5. Last week I ran a game of EotW at the Origins game convention. The setting was my home-brew take, similar to Under the Skin in the book, called Pest Control. If anyone is interested, the files are here. (I'd love any feedback) I started the game doing a shortened character creation. Players filled out their stats, added 1 positive and negative feature each, and then added any equipment they had on them. (I had to see the thing to be put on their sheet) Then I had each of them roll a d6 - the result corresponded to a characteristic on their sheet and they were allowed to bump that value up by 1. After introductions, the game began. The game started at the convention itself, with everyone playing in a game run by myself. Soon, they heard a scream in the hallway and, running out, found a woman being attacked by a maintenance worker. They battled him and ended throwing him off the edge of the overlook they were on. Soon they realized something was going on - outside they could only see a greenish fog that, when examined closer, appeared to be composed of insects. Screams could also be heard from all over. Shortly after, two more maintenance men showed up from a back storage hallway and attacked them. After a short battle, they defeated the two and found that just bashing a zombie's head in wouldn't work - doing so released insects from inside them that attacked. Realizing they couldn't just stand around, they decided to go along the back maintenance hallway to find a way out. The area they were in was actually a long hall between the two main areas of the convention, so they decided to head toward the area near the parking garage in the hopes they could get into one of their cars. The lights in the hallway were out, but the each had flashlights we had given them as swag for playing in our game. The hallway led to a maintenance room where they were able to load up on supplies (brooms, pesticides, etc.) The room had an entryway to a stairwell that they entered. Initially they checked the roof, but abandoned that idea when they realized the insects were up there as well. After traveling down two flights of stairs, they found two people lying in the stairwell, covered in a white webby cocoon. After realizing the insects caused this, the people in the cocoons woke up and attacked. They defeated them and ran to the last floor, only to hear the door at the top open and shut, footsteps following. (They had been taping shut each door except the top, in case they had to retreat.) The bottom door led to a boiler room under the convention center. They quickly shoved a heavy table in front of the door, which slowed down their pursuers a bit. However, the zombies were eventually able to get in and began to attack and attempt to infect them. They defeated one, then ran out of the room into a hallway that led into another hall in the convention center. This hallway had four doors in it - 3 of which were open, 1 which was closed and loud techno music could be heard from beyond. The three open doors looked onto chaos, with tables, chairs, and dice thrown about the rooms. Dead bodies of players could also be seen. One player looked in the closed door and found a room in total darkness, with black curtains hung up to form a maze. Looking under the curtains, they saw 3 people slowly being closed upon by a number of zombies. Without waiting, one player charged in and smacked a zombie on the back, only to hear a cry of pain followed by someone shouting "What the hell are you doing?!?" They had stumbled upon a zombie LARP. After arguing (and failing a social test), one of the LARPers ran out to get security. He was heard screaming and running back shortly after, following by 5 actual zombies. Fortunately for the players, the LARPer didn't turn down the hall toward them. The PCs ended finding themselves in the food court of the convention center, with bodies in white-webbed cocoons strewn about the area. With no other option, they begun to sneak across it until one person completely failed a dexterity roll. They knock over a sign which makes a large BANG and causes a dozen zombies to awaken and come out of their cocoon. The chase is on! The PCs make it a large set of stairs near the elevator to the parking garage, but unfortunately the elevator is taking their time. They run up the stairs, fight some zombies (wherein one made an epic kill with a knife taped to the end of a broom handle), to the second floor where they could either wait for the elevator, fighting the whole time, or dash out a cross-walk to the building across the street. The chose the cross walk. The cross walk is entirely glass and cross a main road, allowing them to see how the insects are covering everything, and anyone on the street is either being attacked by the swarm, coccooned, or a zombie. They make it across and head down another way to an office building one of the players work in (she showed me her key card). Unfortunately, part way down is a door to the street in which a person stumbles, letting in swarms of insects. They dash across and the person with the key gets her card to work, and they land in the office building and relative safety. Heading to the top office floor, they start scavenging supplies from the cubicle farm when the elevator dings. Three security guards, now zombies, head out and a battle begins. The players pervail and head to the room. (They had seen from the windows they were much higher than the swarm.) On the roof they see how the insect swarm covers the entire city, and there is no end in sight. Two days later they hear a voice on a security guard radio they swiped looking for survivors. They are picked up by a helicopter and taken to a camp where they find this begun to spread over the country, with no end in sight.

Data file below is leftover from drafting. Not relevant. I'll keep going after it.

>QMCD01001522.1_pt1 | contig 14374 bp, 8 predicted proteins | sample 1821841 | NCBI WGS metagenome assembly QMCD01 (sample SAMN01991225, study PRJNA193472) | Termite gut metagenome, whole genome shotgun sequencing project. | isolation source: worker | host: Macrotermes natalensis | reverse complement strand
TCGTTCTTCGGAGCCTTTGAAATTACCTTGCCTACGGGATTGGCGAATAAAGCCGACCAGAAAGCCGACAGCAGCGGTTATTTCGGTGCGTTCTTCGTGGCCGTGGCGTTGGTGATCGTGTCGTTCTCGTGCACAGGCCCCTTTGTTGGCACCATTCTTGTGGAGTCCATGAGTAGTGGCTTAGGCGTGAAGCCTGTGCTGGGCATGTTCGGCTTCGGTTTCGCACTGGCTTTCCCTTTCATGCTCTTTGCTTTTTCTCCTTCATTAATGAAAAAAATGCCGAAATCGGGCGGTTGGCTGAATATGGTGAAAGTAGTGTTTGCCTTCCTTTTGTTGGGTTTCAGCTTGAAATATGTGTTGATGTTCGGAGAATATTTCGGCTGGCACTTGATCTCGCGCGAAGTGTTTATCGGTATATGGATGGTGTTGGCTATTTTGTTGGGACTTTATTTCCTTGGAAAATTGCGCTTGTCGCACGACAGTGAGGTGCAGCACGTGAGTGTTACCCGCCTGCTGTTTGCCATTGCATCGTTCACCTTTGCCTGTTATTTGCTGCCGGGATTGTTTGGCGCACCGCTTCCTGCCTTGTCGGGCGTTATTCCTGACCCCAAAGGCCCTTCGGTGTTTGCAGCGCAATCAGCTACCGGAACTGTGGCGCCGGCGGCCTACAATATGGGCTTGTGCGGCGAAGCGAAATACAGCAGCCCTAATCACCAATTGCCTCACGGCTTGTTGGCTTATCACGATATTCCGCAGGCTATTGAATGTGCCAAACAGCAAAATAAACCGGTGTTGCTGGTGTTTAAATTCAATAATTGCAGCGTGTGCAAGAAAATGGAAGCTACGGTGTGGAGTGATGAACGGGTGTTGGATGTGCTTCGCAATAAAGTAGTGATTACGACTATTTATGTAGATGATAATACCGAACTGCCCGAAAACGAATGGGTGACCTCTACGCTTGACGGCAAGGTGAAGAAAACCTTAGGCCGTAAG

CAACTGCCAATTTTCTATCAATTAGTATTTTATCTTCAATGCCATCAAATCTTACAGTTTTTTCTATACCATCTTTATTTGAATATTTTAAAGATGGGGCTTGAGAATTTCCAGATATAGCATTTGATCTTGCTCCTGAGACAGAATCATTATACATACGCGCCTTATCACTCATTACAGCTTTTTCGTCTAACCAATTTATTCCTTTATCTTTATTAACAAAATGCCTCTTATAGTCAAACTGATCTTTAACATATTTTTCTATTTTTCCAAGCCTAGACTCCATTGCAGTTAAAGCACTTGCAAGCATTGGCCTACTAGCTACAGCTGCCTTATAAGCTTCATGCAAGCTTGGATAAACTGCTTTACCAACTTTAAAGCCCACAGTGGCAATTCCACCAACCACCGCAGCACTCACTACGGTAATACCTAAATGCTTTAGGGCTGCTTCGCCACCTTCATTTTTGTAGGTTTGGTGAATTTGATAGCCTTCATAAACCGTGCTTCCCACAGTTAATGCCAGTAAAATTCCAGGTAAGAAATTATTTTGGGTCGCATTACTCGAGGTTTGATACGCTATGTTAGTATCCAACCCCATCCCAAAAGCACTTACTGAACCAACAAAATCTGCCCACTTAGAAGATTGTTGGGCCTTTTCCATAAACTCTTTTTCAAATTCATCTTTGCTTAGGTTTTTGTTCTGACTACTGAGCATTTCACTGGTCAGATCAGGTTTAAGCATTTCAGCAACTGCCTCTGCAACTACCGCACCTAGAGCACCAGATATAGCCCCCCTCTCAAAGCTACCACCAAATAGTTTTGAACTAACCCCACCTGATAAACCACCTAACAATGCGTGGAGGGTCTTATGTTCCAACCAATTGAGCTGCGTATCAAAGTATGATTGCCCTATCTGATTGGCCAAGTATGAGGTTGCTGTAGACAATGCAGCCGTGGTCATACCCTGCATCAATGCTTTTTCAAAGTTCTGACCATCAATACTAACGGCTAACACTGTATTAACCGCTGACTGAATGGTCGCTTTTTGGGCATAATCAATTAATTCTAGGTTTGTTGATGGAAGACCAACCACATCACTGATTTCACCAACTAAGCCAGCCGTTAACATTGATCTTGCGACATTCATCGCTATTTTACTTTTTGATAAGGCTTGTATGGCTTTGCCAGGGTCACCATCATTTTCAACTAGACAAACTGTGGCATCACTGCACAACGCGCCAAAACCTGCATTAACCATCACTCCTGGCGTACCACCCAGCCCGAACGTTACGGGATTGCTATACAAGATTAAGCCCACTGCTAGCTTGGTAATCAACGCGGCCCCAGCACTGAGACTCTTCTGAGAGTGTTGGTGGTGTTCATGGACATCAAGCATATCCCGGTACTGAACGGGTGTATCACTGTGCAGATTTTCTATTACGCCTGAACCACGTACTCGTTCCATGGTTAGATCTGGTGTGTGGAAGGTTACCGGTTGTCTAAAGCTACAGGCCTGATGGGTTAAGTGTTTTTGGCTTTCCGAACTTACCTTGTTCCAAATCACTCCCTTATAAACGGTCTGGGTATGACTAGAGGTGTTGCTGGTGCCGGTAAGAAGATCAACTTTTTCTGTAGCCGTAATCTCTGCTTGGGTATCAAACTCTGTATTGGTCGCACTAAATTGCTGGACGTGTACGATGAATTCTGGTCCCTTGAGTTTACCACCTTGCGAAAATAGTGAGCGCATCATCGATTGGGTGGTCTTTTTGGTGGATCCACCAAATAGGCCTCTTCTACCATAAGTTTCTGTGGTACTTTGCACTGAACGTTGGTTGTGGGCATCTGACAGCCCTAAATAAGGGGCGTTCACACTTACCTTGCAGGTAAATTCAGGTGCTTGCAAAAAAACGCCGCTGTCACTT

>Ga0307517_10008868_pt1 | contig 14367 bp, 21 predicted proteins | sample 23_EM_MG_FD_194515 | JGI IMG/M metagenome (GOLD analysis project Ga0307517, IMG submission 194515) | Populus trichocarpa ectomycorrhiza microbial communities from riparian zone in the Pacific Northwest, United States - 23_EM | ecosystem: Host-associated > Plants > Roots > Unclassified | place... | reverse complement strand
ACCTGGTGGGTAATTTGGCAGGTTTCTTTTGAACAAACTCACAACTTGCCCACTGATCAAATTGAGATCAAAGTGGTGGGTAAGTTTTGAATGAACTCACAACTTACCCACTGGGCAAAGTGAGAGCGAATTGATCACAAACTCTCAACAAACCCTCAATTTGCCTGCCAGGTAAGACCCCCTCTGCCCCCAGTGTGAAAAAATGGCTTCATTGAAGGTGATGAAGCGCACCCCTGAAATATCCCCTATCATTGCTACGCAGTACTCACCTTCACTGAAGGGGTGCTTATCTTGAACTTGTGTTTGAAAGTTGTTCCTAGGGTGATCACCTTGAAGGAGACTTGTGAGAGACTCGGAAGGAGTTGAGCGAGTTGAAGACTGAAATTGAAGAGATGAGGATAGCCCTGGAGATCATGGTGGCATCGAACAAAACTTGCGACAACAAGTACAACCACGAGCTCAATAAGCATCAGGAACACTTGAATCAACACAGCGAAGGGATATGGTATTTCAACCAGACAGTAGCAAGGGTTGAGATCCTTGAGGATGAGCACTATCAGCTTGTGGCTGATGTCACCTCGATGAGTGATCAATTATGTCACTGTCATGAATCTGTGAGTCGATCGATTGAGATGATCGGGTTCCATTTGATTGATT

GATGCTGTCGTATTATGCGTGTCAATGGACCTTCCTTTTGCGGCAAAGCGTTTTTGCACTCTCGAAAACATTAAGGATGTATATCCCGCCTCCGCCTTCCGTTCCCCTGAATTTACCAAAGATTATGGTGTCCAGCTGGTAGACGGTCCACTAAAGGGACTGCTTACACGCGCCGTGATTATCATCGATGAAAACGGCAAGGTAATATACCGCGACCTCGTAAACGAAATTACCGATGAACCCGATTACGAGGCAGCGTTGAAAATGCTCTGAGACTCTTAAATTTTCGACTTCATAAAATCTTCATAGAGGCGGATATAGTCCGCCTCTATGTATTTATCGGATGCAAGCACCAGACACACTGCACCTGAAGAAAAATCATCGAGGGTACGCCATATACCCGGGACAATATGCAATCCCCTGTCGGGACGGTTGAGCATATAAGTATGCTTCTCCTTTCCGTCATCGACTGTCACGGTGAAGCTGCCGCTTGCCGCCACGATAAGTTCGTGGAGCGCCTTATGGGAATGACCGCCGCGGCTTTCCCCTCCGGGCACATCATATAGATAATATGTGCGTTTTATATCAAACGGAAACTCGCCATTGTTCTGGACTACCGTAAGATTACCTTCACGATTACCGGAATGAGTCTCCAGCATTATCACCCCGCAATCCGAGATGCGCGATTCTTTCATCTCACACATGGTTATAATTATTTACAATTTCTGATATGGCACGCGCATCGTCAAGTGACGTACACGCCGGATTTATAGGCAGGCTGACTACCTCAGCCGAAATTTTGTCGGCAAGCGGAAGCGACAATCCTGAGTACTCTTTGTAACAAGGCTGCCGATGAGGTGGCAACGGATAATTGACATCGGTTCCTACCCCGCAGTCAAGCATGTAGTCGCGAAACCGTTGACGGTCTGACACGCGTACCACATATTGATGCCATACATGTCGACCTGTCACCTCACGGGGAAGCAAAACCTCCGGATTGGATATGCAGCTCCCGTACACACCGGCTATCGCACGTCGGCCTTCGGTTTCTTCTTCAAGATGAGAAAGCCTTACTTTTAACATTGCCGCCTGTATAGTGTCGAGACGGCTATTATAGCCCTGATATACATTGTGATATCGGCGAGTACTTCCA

6. Thanks for all the responses - that makes sense.